There is no clear expectations about when this product would hit the shelves (Q4 ?), or the extra pricing on the top. Hopefully we will see an update at Computex in June.

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  • Barilla - Monday, January 12, 2015 - link

    I've never been a huge fan of CoolerMaster, but i have to say I really like what they are doing right now. Keep it simple, focused and with little to no bloat and you're sure to get my attention when I'm picking the parts. The last thing I want is to have to dig through 20 pages of spec sheets and marketing babble to find out what is the actual difference between two sets of RAM, except for different fancy color on the completely unnecessary heatsink of course.
    Thumbs up from me, CM.
    Reply
  • Murloc - Monday, January 12, 2015 - link

    the product names are still unrelated though.

    I've always bought CM cases, you just can't beat their price-quality-features balance and their availability in online shops.
    Reply
  • Samus - Monday, January 12, 2015 - link

    Coolermaster does have some excellent, affordable, well-designed SECC cases, that's for sure. My issue with Coolermaster has always been at the high-end. They're kind of like an "Acer" in that the brand doesn't justify high costs, but they're the best at what they do in the low-end.

    I remember a decade ago having a Coolermaster 'Pretorean' which was one of their first aluminum cases to compete with Lian Li, and it was priced like a Lian Li without the Lian Li quality or refinement.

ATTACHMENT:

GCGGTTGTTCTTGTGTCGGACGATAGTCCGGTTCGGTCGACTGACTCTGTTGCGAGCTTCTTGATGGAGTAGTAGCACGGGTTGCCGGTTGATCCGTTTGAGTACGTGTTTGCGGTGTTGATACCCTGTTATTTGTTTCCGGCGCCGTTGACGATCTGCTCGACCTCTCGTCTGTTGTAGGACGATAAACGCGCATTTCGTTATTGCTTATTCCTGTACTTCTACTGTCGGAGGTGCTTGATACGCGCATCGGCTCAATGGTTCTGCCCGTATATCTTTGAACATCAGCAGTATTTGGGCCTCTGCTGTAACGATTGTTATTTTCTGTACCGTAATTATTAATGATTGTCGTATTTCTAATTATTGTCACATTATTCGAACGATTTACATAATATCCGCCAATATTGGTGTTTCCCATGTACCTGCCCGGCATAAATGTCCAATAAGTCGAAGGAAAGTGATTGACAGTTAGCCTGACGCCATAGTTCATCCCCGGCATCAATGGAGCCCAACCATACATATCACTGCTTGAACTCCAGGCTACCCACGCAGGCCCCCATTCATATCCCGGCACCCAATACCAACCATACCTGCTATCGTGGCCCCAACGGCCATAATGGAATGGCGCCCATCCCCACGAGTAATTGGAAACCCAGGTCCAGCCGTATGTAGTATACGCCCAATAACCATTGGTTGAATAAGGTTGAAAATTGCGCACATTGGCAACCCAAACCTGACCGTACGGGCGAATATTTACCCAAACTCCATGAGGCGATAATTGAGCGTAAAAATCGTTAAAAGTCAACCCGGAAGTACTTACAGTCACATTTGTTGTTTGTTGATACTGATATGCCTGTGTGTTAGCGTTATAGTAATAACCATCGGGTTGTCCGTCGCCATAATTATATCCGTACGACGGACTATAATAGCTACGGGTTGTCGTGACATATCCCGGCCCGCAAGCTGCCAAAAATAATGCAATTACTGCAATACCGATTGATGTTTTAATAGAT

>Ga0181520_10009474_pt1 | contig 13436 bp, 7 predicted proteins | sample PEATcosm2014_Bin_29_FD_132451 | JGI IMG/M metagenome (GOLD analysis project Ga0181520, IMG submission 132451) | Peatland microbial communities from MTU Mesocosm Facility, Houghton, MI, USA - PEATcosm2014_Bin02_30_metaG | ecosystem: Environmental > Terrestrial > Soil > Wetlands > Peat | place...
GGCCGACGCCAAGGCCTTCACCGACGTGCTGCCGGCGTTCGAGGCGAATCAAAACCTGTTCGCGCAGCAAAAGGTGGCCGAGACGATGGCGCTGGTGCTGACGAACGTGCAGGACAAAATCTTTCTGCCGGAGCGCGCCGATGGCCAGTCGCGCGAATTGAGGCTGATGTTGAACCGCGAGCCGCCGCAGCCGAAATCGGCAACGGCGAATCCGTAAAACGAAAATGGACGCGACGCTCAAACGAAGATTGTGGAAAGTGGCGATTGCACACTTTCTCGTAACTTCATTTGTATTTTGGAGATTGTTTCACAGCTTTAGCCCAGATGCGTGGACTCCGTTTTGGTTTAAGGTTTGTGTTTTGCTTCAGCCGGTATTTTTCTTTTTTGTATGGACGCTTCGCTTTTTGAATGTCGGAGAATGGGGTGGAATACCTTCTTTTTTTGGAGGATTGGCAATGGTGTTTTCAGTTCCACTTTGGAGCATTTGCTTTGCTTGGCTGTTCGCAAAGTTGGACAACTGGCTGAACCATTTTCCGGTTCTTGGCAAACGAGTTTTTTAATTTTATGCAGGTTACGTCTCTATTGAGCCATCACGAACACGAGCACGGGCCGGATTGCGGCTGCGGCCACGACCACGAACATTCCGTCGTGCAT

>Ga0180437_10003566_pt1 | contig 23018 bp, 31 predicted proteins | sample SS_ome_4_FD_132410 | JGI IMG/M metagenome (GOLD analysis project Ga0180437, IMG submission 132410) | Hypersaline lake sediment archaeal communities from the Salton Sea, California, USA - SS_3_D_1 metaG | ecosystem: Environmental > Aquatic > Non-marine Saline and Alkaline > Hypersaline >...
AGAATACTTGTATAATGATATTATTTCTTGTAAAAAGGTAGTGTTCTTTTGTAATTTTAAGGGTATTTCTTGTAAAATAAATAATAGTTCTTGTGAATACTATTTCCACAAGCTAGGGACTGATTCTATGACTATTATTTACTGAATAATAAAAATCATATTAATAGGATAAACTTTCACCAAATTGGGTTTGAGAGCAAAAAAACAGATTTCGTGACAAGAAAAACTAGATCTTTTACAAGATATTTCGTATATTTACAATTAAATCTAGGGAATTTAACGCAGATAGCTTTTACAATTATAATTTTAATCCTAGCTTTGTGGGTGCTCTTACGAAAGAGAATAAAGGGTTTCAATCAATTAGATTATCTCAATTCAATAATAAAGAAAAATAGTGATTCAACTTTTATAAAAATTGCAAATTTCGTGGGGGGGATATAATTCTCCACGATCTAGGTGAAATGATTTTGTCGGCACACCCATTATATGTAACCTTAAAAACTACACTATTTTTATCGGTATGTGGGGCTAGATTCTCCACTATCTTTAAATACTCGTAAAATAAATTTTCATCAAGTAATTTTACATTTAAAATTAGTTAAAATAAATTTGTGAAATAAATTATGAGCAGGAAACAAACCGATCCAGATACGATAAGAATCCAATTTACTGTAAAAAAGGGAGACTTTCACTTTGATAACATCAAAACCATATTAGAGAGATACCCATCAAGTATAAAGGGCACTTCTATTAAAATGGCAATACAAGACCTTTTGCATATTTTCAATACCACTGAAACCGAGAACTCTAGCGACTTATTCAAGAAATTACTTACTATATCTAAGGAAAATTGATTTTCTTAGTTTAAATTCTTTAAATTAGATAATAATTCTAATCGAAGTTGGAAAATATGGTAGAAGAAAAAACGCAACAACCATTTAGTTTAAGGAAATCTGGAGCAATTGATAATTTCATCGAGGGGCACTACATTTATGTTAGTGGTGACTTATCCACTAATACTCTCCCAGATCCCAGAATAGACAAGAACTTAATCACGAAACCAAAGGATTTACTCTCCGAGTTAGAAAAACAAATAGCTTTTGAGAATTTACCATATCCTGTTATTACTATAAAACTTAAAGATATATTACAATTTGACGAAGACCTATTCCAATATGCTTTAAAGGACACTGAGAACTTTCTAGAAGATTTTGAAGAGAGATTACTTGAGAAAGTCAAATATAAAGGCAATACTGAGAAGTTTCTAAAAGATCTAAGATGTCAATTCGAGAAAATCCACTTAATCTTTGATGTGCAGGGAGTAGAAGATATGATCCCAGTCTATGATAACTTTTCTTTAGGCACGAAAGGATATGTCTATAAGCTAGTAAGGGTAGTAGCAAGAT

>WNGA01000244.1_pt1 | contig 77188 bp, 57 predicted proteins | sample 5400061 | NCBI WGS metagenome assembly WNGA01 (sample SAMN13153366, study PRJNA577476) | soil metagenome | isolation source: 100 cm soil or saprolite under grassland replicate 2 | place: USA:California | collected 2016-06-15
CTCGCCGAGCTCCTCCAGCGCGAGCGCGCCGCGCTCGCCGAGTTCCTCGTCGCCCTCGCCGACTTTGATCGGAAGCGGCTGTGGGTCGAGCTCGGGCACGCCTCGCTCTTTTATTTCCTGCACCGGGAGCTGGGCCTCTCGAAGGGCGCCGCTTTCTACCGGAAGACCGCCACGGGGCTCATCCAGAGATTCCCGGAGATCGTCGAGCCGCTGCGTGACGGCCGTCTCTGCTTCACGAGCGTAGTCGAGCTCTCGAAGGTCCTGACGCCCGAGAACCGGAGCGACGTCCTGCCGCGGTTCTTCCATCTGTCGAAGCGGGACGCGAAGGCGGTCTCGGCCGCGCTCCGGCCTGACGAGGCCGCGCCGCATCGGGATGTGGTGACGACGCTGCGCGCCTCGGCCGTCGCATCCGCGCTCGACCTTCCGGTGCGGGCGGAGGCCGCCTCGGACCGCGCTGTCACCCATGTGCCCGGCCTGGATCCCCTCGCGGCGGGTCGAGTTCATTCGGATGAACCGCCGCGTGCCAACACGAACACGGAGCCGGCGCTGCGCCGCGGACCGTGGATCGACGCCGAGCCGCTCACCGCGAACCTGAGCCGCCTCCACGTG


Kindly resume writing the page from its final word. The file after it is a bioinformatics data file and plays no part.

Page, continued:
Then came along Silverstone, who priced most of their products above Lian Li while appropriately surpassing Lian Li quality.
    Reply
  • GokieKS - Tuesday, January 13, 2015 - link

    The Praetorian wasn't one of the first CM all-aluminum cases at all - it was actually one of the later models once they were trying to bring them down-market. Though it used the same basic design as most of the ATCS line-up that had been around since the very early 2000s. Though it may have been getting a bit long in the tooth at that point, when those first full-aluminum cases (like the ATC-201) were introduced, they actually were better than Lian-Li in both design (which is admittedly subjective) and build quality (which is objective - they were thicker and stronger aluminum panels).

    Later on, most of the ATCS team went on to Silverstone, which is why the high-end Silverstone cases like the Temjin series really feel like the spiritual successor to those early ATCS cases.
    Reply
  • romrunning - Monday, January 12, 2015 - link

    Hmm... I don't see any mini-ITX cases in that list. Does that mean they are getting out of the small-case market? I hope not - I liked their Cooler Master 120 & 130 min-ITX cases. Reply
  • Thesysadmin4T - Monday, January 12, 2015 - link

    This, so much this. The 120 is perfect in my mind for small m itx cases. Just a bit of better component arrangement and better cooler support(140mm or 120mm aio cooler), more usb 3.0 and two 80mm slim fan on the side( Mitx board is 170x170mm, why not put two 80mm fan on the side or one 140mm fan?)
    I'm using an 120 elite for my current build and for the price, I can't complain. Just some recommendations.
    Reply
  • Bob Todd - Monday, January 12, 2015 - link

    The 120/130 are still my favorite cases for HTPC use that are intended for some gaming as well. They are decent looking, big enough without the 'holy hell this thing is MATX tower size' aspect that some ITX cases have evolved into, and they've been dirt cheap forever (if you're paying more than mid $30 range you are paying too much). It looks like they were both replaced by the HAF 915 Stacker? Reply
  • tshen2 - Monday, January 12, 2015 - link

    'Two significant figures'.. did you mean two decimal places? Reply